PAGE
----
Transfer Technique 4. Maceration Technique. The smooth surface is attached to a glass slide with melted resin. Then, the specimen is cut as close to the glass as possible, thus a moderately thin section is obtained.
Finally, the slice is mounted with a cover glass using suitable mounting media.
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A thin section of petrified wood can be made that preserves the cellular structure in an unchanged condition. The etched surface is gently washed in running water for the removal of acid and is air-dried and then covered with a solution or a thin film of nitrocellulose. Then the film is carefully peeled by loosening one edge and is permanently mounted on a slide with a cover- glass using suitable mounting media.
An improvement in the peel technique has been made that makes possible rapid preparation of serial sections. The face of the specimen adjoining the rock surface is cleaned either mechanically or by washing in an acid for removal of rock particles.
The prepared surface of the rock is coated with a solution of nitrocellulose or with a cellulose acetate film. Sometimes coalified materials are adhered to the film. Occasionally the film is treated with strong oxidising agent to make the film more transparent. Finally, the film is dried and permanently mounted on the slide with a coverglass using a suitable mounting medium. This technique is very useful for study of coalified compression.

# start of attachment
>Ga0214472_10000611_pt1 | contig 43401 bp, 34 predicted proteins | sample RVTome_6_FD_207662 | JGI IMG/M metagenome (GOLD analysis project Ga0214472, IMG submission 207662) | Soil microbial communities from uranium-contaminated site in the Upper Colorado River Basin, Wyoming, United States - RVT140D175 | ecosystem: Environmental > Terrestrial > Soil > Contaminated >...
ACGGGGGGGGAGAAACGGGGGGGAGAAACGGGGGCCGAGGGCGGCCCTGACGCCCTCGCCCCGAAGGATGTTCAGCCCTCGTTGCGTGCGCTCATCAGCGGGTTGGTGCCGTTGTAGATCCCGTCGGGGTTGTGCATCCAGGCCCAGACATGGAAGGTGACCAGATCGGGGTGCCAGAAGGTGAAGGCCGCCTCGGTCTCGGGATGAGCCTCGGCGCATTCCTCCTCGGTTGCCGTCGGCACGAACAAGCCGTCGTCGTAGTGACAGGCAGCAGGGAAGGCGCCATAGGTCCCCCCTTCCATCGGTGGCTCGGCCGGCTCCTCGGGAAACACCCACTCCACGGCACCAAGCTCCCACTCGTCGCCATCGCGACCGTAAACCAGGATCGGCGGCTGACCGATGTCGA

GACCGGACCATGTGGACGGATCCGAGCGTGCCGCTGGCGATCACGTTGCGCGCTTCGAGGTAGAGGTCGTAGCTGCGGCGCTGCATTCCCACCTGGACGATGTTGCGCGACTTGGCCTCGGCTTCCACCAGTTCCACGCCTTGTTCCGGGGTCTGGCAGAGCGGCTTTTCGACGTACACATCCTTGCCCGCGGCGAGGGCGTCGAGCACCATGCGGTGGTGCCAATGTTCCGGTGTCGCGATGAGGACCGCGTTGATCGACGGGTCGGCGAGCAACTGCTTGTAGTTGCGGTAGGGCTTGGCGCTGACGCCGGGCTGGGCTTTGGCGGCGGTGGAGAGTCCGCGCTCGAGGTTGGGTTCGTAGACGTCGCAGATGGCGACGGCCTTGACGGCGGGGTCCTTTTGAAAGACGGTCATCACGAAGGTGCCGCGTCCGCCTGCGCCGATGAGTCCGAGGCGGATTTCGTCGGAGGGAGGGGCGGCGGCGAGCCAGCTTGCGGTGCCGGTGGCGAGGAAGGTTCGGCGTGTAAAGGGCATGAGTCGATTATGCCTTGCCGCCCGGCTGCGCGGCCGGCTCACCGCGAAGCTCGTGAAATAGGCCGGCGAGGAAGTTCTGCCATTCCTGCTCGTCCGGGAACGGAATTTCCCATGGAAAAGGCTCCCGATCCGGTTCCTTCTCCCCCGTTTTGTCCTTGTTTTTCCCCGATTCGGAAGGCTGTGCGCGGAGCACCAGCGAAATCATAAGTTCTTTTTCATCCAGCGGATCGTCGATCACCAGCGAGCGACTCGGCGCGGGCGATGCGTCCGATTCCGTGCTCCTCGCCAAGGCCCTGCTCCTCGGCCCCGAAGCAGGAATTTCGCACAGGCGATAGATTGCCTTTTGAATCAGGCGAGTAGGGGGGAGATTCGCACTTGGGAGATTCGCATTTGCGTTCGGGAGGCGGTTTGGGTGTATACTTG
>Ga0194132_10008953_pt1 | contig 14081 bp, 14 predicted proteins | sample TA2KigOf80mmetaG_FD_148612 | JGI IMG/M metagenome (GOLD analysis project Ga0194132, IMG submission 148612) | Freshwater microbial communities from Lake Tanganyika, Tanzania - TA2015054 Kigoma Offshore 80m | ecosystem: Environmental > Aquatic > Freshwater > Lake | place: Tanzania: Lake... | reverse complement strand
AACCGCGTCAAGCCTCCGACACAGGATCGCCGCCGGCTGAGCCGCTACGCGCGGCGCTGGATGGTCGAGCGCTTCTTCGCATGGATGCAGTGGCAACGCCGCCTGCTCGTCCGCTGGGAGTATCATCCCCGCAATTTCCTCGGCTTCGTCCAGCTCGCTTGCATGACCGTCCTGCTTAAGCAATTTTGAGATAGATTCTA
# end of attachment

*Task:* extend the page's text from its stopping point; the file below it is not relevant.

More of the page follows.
It helps to learn about leaf form, venation pattern, stomatal and epidermal characteristics which are important features used in establishing systematics and phylogeny of extinct plants.
This technique is most suitable for study of peat, lignite and coal. Essay 5. Modes of Fossil Preservation : J. Schopf has recognised four distinctly different modes of fosssil preservation.
Thus, the soluble minerals like carbonates, silicates etc. This is analogous to the embedding of plant parts in paraffin blocks for microtome sectioning. Some of the well-known deposits that contain permineralised fossils are Rhynie chert, Gunflint chert, Bitter Spring Formation, petrified forest of Arizona, Deccan Intertrappean bed in India, etc. Unmineralised parts are deposited in sediment, followed by softening of cell walls and collapse of internal cell spaces.
This leads to loss of gas moisture and soluble materials. As a result of pressure exerted by accumulated sediments and water, the residues are altered and consolidated to form a black coaly deposit. The distortion or compression is directional and only in the vertical plane. The extent of compression varies with the degree of hard nature of plant parts. Leaves are commonly retained in their natural form, but cylindrical or rounded organs such as stem, root and seed become dorsiventrally flattened.